The Effects of State-Mandated Testing on Educational Outcomes

Dean R. Lillard, Cornell University

This paper investigates how state-mandated tests and policies governing those tests have affected educational performance and dropout behavior of youth. The project takes advantage of a unique compilation of state testing policies for all fifty states and the District of Columbia. Because the testing policy data cover the history of state-mandated testing in each state, I am able to map the testing regime faced in grades K-12 by successive youth cohorts. The longitudinal map of test policies to individuals allows me to exploit greater cross-state and temporal variation in testing policies. In addition to simple counts of tests administered in particular grades, I bring to bear variation in the type of tests, the subject tested, and whether test results were used to retain, assign to remedial education, or graduate students from one grade to another. Policy data are mapped to data on individuals from the NLSY79, HSB, NELS, and NLSY97.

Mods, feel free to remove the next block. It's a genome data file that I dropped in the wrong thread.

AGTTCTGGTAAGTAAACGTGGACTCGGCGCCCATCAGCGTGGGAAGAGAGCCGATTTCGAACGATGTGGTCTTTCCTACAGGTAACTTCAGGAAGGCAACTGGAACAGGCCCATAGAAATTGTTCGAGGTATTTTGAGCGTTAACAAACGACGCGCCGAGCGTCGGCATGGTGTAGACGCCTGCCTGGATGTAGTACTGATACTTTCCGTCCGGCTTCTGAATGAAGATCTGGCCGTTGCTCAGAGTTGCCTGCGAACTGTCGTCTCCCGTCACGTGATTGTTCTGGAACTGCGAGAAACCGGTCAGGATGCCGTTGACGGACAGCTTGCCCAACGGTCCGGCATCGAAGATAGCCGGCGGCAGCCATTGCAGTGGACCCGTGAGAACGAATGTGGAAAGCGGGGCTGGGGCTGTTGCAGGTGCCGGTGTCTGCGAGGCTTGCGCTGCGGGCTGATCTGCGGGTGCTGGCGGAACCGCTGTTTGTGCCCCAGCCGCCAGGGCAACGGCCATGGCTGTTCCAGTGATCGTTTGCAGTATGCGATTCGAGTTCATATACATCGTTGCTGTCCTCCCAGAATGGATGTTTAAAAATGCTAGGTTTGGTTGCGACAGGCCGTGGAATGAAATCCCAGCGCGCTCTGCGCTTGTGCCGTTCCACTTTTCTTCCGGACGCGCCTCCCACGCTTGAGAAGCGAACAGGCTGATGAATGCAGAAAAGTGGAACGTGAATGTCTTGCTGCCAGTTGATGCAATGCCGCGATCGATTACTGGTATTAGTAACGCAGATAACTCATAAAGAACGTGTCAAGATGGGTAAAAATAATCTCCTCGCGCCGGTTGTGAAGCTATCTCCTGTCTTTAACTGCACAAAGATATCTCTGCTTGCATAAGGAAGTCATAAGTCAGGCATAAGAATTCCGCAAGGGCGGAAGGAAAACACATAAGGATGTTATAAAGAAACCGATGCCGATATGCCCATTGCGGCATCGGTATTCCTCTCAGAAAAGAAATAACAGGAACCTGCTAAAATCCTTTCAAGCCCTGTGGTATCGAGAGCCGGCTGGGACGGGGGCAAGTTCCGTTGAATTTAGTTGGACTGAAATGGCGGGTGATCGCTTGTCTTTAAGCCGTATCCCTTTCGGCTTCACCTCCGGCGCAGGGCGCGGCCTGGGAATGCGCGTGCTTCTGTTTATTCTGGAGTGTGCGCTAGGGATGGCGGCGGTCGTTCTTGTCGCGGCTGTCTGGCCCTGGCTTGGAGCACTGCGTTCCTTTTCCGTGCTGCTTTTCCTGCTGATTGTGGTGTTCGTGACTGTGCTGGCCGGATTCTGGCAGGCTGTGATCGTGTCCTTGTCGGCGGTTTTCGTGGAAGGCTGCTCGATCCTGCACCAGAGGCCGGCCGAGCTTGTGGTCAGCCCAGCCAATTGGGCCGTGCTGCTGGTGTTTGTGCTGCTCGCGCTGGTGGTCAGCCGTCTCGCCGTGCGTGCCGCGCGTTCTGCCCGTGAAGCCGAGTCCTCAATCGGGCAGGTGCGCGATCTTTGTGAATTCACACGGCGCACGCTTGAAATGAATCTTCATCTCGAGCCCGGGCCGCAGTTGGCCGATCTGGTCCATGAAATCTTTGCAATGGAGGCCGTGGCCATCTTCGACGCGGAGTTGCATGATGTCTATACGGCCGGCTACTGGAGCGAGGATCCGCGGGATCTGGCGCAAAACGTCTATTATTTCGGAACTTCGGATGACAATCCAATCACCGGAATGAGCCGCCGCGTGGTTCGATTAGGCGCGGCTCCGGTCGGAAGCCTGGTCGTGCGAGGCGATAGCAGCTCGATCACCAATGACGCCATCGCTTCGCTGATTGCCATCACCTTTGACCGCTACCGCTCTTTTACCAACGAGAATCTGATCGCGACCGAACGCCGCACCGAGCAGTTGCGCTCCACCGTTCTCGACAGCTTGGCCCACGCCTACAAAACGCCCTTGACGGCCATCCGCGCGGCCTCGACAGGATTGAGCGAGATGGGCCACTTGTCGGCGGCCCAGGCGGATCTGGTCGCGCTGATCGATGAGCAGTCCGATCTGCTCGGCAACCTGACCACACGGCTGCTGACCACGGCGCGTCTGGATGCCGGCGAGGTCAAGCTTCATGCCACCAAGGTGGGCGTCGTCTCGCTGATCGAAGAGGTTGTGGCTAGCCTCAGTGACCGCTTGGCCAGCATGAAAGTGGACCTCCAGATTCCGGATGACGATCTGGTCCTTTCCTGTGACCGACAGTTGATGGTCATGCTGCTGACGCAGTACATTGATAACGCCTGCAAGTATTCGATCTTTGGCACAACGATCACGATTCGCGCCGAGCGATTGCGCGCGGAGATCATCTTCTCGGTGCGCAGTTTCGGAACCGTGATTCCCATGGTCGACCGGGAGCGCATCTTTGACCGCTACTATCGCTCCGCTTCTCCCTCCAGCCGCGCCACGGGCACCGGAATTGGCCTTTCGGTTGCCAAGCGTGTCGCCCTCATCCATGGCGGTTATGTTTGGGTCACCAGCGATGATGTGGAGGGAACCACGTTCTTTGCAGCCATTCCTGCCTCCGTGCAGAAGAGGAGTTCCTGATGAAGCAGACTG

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Presented in Session 142: Educational Attainment: Social and Economic Issues